History Files


European Kingdoms

Celtic Tribes




MapViromandui (Belgae)

FeatureIn general terms, the Romans coined the name 'Gaul' to describe the Celtic tribes of what is now central, northern and eastern France. To the north of these were the tribes of the Belgae, divided from the Gauls by the rivers Marne and the Seine. By the middle of the first century BC, the Viromandui were located around the headwaters of the River Somme, in the modern Oise and Aisne départements in France. They were neighboured to the north by the Atrebates and Nervii, the Segni to the east, the Remi and Suessiones to the south, and the Bellovaci to the west.

The Belgae would seem to be an eastern branch of Celts who migrated to the Atlantic coast some time after their Gaulish cousins had already established themselves to the south. Their dialect probably used a 'b' or a 'v' sound where their western cousins in Gaul used a 'w' sound, opening up different interpretations for their names. The Viromandui (or Veromandui) tribal name appears to be simple to break down. 'Viro' is Celtic/P-Italic for 'man'. The second part of the name, 'mandui', is not obvious. Remove the suffix '-i' and you have 'mandu'. This could possibly be two parts joined together, with 'man' meaning 'hand', and 'du' meaning 'two'. So the tribe could have been the 'two handed men'. Perhaps it referred to the possibly distinctive way in which they wielded their swords or spears.

The tribe occupied territory which included the northern section of the modern département of Aisne, the eastern Somme, and the diocese of Noyon. Perhaps a stronger, larger tribe than the small area of their civitas would show, their chief oppidum or tribal centre was Viromandurorum. It was indeed a small centre, amounting to no more than fourteen hectares of land, and may only have been used in times of need. Unlike other Gaulish oppida, it doesn't seem to have formed a civilian centre at the time of its conquest. The tribe left its name behind in the modern Vermandois and its capital at Vermand.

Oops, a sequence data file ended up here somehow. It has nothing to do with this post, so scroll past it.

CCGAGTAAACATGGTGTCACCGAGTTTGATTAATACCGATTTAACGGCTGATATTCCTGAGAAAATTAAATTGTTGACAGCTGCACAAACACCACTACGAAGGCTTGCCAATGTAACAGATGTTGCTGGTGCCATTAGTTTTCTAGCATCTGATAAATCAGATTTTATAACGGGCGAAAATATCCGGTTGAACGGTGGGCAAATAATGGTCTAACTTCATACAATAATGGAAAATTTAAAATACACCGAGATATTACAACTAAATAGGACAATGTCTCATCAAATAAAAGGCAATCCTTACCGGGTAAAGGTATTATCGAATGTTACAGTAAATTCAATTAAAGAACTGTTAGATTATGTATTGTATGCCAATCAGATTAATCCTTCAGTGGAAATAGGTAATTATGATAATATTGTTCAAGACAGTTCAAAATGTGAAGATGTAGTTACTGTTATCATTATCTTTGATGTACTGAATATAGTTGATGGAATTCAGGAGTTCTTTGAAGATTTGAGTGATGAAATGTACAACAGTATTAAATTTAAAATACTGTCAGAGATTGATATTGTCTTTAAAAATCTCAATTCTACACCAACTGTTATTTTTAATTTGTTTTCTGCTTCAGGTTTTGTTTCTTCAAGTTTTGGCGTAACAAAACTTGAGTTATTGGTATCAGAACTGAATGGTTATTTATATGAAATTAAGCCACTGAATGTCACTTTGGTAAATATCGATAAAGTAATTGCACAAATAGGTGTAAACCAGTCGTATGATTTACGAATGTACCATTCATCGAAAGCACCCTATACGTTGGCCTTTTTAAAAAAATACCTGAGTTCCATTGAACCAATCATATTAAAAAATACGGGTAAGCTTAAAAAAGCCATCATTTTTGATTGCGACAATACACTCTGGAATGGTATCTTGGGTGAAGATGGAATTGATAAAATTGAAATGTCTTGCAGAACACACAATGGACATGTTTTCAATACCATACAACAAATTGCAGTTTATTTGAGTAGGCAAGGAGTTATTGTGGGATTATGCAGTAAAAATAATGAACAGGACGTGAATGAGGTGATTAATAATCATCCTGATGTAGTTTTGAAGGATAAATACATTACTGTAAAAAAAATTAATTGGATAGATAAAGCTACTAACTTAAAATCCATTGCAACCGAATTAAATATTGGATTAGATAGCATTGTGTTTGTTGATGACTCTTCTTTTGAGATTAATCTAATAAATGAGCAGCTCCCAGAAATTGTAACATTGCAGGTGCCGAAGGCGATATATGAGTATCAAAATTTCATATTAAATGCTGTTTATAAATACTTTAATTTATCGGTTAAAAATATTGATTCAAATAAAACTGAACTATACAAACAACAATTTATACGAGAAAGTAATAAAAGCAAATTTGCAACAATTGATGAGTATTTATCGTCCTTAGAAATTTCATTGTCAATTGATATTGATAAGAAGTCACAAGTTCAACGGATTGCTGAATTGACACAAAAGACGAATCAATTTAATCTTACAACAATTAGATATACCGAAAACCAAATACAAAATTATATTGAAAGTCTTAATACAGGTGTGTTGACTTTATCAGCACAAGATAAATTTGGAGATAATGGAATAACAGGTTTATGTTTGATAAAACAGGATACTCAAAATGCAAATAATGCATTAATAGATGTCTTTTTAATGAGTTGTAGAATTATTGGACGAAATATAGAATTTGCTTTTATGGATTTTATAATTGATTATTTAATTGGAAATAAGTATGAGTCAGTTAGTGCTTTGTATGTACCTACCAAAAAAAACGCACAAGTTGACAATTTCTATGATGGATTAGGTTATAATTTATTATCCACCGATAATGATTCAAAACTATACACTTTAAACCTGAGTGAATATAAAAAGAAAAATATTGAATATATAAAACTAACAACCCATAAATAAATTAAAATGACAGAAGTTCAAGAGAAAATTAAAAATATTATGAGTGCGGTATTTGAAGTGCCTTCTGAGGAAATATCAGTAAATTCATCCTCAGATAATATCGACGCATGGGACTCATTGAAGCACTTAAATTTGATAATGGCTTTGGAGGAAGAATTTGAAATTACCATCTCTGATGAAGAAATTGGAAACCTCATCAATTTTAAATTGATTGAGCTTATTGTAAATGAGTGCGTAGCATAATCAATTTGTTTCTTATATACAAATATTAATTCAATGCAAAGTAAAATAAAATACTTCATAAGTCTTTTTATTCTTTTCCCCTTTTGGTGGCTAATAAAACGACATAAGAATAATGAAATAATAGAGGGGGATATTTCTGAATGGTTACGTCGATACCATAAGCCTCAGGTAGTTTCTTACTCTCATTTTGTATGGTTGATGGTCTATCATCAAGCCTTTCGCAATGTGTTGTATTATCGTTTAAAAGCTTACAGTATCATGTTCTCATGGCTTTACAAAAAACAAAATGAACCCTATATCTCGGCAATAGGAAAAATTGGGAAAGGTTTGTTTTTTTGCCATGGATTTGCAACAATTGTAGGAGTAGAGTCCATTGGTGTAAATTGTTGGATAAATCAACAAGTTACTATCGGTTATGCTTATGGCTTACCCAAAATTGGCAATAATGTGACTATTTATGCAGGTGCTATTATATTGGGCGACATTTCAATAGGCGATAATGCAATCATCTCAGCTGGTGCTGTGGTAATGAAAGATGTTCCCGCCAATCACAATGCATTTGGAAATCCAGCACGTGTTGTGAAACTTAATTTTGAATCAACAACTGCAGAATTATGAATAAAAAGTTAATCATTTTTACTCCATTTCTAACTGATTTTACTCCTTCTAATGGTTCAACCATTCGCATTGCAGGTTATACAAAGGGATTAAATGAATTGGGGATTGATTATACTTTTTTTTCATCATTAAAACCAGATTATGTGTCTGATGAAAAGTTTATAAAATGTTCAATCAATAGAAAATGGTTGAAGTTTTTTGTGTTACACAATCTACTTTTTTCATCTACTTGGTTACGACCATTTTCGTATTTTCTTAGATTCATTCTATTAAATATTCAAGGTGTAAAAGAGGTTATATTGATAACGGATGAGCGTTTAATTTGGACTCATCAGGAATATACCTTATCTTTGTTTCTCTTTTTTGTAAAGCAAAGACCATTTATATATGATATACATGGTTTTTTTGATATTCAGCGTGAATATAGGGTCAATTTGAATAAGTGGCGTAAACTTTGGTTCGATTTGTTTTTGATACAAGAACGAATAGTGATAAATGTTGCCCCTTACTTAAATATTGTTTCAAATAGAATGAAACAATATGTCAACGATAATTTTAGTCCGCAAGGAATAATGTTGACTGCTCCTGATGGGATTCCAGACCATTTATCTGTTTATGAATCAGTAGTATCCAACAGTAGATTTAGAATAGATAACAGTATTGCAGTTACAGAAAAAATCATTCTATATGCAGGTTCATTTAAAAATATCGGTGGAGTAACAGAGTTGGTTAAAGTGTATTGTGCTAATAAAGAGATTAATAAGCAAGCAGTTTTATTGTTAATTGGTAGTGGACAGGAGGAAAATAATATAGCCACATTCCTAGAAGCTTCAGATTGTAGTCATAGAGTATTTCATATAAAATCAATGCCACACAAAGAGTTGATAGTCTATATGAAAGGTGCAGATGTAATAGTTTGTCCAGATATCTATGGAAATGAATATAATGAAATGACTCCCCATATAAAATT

(Information co-authored by Edward Dawson, and additional information from The La Tene Celtic Belgae Tribes in England: Y-Chromosome Haplogroup R-U152 - Hypothesis C, David K Faux, and from External Link: The Works of Julius Caesar: Gallic Wars. Other major sources listed in the 'Barbarian Europe' section of the Sources page.)

57 BC

The Belgae enter into a confederacy against the Romans in fear of Rome's eventual domination over them. They are also spurred on by Gauls who are unwilling to see Germanic tribes remaining on Gaulish territory and are unhappy about Roman troops wintering in Gaul. The Senones are asked by Julius Caesar to gain intelligence on the intentions of the Belgae, and they report that an army is being collected. Caesar marches ahead of expectations and the Remi, on the Belgic border, instantly surrender, although their brethren, the Suessiones remain enthusiastic about the venture. The Bellovaci are the most powerful among the Belgae, but the confederation also includes the Ambiani, Atrebates, Atuatuci, Caerosi, Caleti, Condrusi, Eburones, Menapii, Morini, Nervii, Paemani, Veliocasses, and Viromandui, along with some unnamed Germans on the western side of the Rhine.

Battle of the Axona
The Battle of the (River) Axona (the modern Aisne in north-eastern France) witnessed the beginning of the end of the Belgic confederation against Rome

Caesar encourages his ally, Diviciacus of the Aeduii, to attack the Bellovaci and divert part of the Belgic forces. The remaining Belgae march against the Romans en masse, and rather than face such a large force with a reputation for uncommon bravery, Caesar elects to isolate them in groups using his cavalry. The Bellovaci are defeated at the Battle of the Axona, and the Suessiones are forced to surrender. The surviving Bellovaci also surrender, as do the Ambiani, while the Nervii, refusing any surrender, assemble with the Atrebates and Viromandui to offer battle. The Atuatuci are expected to join them, but the Nervii launch an early surprise attack at the Battle of the Sabis (probably the River Selle). The Romans are supported by auxiliaries sent by the Treveri, while the Nervii are backed up by the Atrebates. The attack surprises the Romans, but they rally and turn potential defeat into a near-massacre of the Nervii. The Atuatuci, who had been marching to the assistance of the Nervii, return home once they hear that they have missed the battle. They are attacked there by the Romans and are completely defeated. With this action, northern Gaul has been brought under Roman domination, while the victorious legions winter amongst the Andes, Carnutes, and Turones. The history of the region's population of Celts is now tied to that of the Roman empire.

5th century

As Roman authority fades, with Soissons being its last stronghold in northern Gaul, the later diocese of Noyen retains the limits of the tribe's core civitas of Viromandurorum.